TSMC Will Reportedly Start Taking 7nm Orders in April 2017

29 Sep

The development of Taiwanese leading foundry TSMC’s 7nm manufacturing process appears to be advancing rapidly, as the company is now rumored to be preparing for the mass production of its first 7nm chips in Q1 of 2018, which is three years ahead of Intel Corporation’s 7nm production schedule. The latest update also shows that the company is considering taking orders as early as April of 2017.

TSMC revealed its R&D roadmap for the next few years in an internal meeting. According to senior officials, the company is expected to switch to the 10nm process by the end of 2016, and will launch trial production of 7nm products in 2017. It’s projected that TSMC will be able to start receiving orders by April 2017. Meanwhile, the 16nm FinFET compact (FFC) process, which is more refined than the 16FF+ process, will be adopted this year.  The manufacturing process of 7nm products will significantly increase power efficiency at clocks of around 3.8 Ghz at 1V vcore, while the threshold voltage can be as low as 0.4V. The operating temperature will be around 150 degrees, reported WCCFtech.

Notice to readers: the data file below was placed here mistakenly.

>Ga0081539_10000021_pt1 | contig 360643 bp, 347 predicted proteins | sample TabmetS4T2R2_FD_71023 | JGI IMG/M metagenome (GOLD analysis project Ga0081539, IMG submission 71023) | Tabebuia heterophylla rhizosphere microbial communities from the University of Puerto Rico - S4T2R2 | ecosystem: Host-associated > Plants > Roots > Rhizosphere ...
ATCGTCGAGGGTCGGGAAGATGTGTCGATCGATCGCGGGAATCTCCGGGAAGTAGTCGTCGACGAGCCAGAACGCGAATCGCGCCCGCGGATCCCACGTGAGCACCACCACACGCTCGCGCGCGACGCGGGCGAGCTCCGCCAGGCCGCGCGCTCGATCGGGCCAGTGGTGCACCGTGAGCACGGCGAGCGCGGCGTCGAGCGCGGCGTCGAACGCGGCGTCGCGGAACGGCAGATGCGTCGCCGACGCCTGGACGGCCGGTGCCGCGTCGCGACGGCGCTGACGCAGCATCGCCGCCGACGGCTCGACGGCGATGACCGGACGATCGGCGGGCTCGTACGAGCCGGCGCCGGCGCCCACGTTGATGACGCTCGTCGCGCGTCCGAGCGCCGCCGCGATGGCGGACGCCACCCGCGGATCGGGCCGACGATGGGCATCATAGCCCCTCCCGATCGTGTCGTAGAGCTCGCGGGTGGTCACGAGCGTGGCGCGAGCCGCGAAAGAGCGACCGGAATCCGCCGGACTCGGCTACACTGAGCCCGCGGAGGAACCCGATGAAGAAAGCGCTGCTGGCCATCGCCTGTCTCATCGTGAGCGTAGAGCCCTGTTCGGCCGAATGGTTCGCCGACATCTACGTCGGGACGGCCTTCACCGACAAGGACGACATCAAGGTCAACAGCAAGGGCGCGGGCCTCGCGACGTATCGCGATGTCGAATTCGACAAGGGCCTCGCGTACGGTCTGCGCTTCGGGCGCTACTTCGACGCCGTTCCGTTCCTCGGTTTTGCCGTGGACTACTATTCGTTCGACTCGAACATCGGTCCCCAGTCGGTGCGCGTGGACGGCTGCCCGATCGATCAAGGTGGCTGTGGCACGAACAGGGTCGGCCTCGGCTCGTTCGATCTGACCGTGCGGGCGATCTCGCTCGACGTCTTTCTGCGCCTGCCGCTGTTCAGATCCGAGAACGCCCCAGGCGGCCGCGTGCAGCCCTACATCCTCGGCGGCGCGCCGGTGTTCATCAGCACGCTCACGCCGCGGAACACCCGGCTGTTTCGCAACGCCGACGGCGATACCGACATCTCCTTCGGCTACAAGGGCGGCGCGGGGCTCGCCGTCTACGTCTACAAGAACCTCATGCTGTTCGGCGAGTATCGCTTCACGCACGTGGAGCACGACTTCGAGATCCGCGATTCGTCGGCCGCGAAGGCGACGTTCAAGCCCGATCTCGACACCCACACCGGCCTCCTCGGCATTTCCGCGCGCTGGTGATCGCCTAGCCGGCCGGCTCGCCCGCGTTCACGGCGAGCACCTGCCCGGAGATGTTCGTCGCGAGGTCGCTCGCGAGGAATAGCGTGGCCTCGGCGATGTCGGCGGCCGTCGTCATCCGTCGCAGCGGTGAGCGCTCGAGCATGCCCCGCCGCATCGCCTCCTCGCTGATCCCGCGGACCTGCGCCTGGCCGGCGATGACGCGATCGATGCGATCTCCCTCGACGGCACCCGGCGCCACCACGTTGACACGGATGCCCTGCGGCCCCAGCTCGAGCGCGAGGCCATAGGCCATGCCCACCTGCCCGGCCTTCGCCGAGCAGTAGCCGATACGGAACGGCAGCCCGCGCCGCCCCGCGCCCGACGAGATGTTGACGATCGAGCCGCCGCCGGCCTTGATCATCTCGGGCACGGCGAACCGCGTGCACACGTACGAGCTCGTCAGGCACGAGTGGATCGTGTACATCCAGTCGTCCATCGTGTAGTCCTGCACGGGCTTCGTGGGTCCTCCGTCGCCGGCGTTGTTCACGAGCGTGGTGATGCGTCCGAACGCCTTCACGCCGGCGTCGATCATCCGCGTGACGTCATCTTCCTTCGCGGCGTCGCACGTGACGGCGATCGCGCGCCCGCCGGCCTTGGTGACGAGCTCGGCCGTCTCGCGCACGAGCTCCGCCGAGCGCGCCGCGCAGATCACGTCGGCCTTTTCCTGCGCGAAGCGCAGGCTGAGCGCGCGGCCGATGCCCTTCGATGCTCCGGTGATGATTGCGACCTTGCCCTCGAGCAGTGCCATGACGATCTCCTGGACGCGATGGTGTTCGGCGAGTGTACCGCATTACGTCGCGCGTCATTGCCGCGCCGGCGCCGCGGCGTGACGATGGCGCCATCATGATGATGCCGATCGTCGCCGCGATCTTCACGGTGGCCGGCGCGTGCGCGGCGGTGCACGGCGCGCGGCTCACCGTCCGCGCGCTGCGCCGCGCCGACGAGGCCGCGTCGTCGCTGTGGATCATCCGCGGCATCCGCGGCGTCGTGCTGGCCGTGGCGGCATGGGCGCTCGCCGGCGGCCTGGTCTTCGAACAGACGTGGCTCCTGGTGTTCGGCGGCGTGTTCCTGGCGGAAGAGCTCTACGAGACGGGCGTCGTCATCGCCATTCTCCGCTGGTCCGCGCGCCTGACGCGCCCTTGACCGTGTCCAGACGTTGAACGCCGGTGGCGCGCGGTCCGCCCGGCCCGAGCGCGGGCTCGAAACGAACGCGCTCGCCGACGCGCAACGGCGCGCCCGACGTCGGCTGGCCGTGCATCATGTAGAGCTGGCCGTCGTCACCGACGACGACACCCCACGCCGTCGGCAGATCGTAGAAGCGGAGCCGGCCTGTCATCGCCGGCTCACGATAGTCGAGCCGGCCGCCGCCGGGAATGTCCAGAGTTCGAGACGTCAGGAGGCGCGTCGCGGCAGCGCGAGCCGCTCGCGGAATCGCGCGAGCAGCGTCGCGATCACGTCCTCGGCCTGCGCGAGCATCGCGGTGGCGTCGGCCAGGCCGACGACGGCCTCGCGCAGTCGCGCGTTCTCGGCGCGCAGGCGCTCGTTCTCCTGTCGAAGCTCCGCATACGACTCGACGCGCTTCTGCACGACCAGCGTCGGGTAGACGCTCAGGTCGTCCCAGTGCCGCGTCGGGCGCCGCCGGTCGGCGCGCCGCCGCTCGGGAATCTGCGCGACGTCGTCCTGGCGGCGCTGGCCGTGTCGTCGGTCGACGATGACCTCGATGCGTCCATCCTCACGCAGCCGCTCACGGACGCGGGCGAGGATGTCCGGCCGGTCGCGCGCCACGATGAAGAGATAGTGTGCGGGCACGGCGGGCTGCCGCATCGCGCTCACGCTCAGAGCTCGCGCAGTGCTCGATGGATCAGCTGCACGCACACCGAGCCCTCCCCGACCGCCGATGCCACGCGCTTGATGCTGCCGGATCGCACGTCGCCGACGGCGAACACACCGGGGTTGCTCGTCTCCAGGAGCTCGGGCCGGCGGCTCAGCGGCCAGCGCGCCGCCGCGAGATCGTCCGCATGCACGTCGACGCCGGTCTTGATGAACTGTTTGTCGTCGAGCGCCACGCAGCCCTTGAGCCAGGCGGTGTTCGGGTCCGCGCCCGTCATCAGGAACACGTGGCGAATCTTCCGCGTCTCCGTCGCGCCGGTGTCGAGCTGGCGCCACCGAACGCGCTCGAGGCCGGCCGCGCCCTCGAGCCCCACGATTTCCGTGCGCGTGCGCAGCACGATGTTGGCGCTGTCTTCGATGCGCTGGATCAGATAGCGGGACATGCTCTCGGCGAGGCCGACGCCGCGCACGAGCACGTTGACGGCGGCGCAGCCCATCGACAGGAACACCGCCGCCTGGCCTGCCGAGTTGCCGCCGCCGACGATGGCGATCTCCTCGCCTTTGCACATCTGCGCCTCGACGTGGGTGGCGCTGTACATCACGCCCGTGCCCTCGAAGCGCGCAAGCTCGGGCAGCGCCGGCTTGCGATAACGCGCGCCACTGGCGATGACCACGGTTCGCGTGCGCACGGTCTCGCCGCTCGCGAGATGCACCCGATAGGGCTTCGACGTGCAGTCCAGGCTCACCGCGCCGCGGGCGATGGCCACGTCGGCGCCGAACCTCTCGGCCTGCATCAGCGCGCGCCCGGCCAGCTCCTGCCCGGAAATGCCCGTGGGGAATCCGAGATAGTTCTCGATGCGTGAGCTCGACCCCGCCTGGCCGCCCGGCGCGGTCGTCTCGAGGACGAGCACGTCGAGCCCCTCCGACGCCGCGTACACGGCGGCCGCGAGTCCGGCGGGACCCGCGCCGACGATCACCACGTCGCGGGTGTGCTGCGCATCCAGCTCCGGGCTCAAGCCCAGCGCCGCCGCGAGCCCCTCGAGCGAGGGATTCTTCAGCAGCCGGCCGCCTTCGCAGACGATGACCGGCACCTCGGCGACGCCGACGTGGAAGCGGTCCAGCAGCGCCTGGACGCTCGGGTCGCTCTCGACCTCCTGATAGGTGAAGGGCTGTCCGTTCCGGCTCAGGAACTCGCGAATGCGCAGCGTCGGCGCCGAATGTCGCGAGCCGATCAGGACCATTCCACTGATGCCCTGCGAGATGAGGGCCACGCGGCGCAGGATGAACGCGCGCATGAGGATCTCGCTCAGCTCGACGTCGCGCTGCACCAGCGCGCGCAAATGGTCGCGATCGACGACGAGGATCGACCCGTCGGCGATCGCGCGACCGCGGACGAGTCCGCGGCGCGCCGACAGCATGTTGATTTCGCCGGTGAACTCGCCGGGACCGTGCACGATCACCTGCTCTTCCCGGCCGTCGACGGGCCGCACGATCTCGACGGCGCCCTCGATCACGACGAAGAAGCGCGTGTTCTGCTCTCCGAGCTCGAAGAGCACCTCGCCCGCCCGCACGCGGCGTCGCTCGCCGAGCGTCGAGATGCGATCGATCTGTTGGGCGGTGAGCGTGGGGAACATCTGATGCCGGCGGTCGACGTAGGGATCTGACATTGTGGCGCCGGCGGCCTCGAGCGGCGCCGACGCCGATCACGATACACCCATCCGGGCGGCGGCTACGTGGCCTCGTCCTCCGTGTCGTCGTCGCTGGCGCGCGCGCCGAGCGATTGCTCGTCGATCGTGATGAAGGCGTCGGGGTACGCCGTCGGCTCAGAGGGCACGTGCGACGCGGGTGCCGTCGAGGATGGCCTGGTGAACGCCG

Compared to the 16FF+ process, the 10nm FinFET process will scale down 50% of the chip size while increasing 50% of the computing capacity and lowering 40% of electricity consumption. In comparison, 7nm chips using FinFET process can only increase 15% of efficiency while cutting 35% of energy consumption and increasing only 163% of transistor. The progress is not as significant as that of 10nm ones. The reason for this is that TSMC’s 10nm FinFET process is approximately equal to that of Intel’s 14nm while TSMC’s 7nm is similar to that of Intel’s 14nm. In other words, TSMC’s 7nm is similar to Intel’s 10nm process and could be slightly worse than Intel’s 10nm.

AMD has hinted that the company is expected to jump directly from the 16nm to 7nm process. However, the company’s chip supplier GlobalFoundries will not be expected to kick off trial production until 2018, which is one full year behind TSMC. AMD has long revised the agreement, stating that GlobalFoundries will not be their sole supplier. In addition, AMD might turn to TSMC should it provide better products compared to GlobalFoundries.

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